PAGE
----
Inflation test about to begin

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The great inflation test is about to begin. For three or four years inflation in Britain has consistently been lower than the consensus had forecast. But that was the easy part. Experience the unpleasant surprise of the longest (though not the de epest) recession since the Second World War and you are likely to have pleasant surprises on the other side of the equation. Even during the present expansion, also much faster than forecast, inflation has been held down by the gap between productive pot entialand actual economic activity generated by the recession.

Finally there is the international dimension. Britain's achievement in crunching down on inflation took place at a time when world inflationary pressures were muted, largely in response to the global economic slowdown.

But now all these favourable forces seem to be weakening. It is not just that we are in a different position in the cycle. So, too, is the rest of the world: the US expansion is strong and mature; most, not all, of continental Europe is growing fast; even more rapid growth is occurring in the many newly industrialised economies; and even Japan, the last of the large economies to pull out of recession, seems at last to be showing some growth. So not only has our output gap narrowed, which on th e face ofit ought to herald a rise in inflationary pressure, so too has the corresponding gap in the other main economies.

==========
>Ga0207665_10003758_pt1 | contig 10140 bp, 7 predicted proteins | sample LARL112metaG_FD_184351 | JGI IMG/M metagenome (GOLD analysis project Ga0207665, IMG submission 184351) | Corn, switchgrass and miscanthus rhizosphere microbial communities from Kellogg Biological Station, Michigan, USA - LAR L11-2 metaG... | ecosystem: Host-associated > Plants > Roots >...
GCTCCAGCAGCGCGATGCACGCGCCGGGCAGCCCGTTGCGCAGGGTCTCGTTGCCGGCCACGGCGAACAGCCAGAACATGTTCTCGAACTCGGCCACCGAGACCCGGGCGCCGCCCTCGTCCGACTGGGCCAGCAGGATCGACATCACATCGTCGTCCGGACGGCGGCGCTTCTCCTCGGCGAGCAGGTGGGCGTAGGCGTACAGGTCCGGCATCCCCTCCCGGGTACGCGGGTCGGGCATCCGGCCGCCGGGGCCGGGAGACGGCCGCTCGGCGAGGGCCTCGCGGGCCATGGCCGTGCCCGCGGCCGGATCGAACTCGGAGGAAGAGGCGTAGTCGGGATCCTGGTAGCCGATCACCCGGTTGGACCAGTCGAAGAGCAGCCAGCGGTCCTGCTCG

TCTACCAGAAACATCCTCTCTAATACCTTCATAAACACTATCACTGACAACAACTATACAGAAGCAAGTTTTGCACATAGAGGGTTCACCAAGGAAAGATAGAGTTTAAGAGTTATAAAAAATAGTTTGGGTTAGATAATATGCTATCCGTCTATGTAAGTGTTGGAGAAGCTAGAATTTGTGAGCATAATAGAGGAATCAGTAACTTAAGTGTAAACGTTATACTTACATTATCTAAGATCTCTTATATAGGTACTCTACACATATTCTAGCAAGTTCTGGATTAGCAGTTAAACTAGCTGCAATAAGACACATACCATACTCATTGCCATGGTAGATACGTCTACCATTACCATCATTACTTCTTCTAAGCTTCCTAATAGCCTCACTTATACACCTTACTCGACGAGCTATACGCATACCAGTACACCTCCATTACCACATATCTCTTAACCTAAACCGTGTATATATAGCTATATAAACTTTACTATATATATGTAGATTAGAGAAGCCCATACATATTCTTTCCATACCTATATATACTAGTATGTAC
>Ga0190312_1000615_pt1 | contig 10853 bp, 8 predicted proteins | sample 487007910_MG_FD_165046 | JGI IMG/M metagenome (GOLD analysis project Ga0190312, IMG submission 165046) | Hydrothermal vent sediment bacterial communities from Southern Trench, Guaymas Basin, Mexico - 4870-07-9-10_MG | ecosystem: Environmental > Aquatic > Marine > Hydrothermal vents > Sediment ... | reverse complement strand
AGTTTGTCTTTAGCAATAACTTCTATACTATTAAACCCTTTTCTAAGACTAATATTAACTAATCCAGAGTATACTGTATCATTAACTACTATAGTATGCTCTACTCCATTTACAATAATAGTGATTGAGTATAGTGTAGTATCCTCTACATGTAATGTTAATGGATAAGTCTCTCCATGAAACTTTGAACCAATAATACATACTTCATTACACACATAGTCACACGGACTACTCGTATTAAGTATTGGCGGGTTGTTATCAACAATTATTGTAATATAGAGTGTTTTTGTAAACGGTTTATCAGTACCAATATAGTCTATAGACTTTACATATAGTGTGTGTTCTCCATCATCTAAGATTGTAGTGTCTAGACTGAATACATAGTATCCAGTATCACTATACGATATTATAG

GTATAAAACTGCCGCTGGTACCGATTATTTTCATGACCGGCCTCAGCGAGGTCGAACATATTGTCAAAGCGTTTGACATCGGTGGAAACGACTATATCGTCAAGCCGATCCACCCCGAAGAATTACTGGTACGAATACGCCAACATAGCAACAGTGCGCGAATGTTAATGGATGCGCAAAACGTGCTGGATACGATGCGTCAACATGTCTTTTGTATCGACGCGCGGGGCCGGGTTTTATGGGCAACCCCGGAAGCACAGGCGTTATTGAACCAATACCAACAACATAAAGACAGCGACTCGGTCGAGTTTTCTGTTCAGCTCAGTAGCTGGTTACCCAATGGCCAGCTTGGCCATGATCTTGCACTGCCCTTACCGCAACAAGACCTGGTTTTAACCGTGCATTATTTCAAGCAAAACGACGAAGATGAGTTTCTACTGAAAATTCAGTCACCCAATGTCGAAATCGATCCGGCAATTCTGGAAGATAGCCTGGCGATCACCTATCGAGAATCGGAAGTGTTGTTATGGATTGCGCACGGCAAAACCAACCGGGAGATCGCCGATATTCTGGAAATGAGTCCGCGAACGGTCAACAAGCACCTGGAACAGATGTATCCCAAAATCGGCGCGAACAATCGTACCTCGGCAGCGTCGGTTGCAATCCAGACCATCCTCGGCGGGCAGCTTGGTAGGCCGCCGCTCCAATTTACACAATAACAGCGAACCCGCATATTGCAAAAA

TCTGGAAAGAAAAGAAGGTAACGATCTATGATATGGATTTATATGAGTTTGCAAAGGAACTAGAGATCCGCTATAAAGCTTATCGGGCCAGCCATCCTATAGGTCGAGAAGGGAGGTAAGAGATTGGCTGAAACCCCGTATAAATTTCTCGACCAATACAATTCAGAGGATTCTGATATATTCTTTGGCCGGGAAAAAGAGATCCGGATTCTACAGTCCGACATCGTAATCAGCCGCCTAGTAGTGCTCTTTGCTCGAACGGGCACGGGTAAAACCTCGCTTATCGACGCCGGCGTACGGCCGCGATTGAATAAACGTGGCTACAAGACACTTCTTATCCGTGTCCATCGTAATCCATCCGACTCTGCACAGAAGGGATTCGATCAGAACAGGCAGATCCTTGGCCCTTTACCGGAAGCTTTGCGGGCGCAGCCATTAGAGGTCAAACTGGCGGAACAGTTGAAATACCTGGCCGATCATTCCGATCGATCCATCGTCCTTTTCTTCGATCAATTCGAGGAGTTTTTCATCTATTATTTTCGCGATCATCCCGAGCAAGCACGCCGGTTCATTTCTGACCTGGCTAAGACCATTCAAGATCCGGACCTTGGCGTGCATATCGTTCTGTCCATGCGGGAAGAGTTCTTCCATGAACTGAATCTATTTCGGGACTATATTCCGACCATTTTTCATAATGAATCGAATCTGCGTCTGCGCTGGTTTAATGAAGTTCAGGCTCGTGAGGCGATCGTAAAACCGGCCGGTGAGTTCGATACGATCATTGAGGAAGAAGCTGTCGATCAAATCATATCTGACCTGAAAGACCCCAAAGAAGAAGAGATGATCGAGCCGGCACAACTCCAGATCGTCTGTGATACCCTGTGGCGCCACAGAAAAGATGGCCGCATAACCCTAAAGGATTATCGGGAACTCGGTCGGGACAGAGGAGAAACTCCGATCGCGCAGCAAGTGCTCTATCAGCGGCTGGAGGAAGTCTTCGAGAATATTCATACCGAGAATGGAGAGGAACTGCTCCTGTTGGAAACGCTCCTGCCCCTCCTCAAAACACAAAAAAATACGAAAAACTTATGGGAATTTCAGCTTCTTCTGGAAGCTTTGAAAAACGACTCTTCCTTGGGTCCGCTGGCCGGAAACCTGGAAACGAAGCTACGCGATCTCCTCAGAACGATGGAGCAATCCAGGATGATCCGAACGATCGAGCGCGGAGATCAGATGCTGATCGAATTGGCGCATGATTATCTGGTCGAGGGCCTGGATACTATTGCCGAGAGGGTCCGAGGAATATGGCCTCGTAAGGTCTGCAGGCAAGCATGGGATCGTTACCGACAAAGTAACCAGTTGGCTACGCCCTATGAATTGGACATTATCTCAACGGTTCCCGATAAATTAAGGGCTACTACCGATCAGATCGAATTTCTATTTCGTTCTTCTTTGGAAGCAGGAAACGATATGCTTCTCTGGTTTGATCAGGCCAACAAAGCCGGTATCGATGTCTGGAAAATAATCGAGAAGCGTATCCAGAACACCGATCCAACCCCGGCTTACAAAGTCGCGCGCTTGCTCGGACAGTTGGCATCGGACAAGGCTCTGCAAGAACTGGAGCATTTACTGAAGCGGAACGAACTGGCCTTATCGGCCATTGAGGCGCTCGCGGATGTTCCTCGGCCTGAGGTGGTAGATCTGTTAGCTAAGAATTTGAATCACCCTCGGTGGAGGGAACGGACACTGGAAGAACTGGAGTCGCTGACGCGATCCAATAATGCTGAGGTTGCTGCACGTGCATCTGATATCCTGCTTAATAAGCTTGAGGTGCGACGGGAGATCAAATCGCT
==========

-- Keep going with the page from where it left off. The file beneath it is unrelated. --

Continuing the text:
The markets have been aware of this for some time. The commodity markets tightened sharply in the first half of last year - one explanation at least for the collapse of bond prices last year was a reassessment of the danger of inflation; and the rises ininterest rates now being imposed have been justified on the grounds that they are meeting such pressures in advance. But up to now the evidence of inflationary pressure, as opposed to evidence of the fear of it, has been slight in Britain and internationally.

Is that changing? The case for the prosecution runs like this. Raw material costs are rising, partly as a result of those commodity price rises of last year, partly because of special factors such as the surge in chemical prices, itself in part a result of plant breakdowns in the US. This rise showed through in the UK producer price input figures yesterday, but of course is also hitting industry around the world: we are only seeing the tip of an iceberg.

A further concern is the oil price - the marker that eventually affects all energy prices and is also the key feedstock for many industrial processes. The rise in chemical prices has occurred with the oil price relatively stable - up from the low teens of early last year, but low by middle or late Eighties standards. Now the oil market feels tight. The head of one of the oil giants reckons the underlying supply/demand balance is tighter than at any stage for several years. Put at its most positive, the oil price will not help much in the next 18 months. If you are pessimistic, the price could rise sharply this year.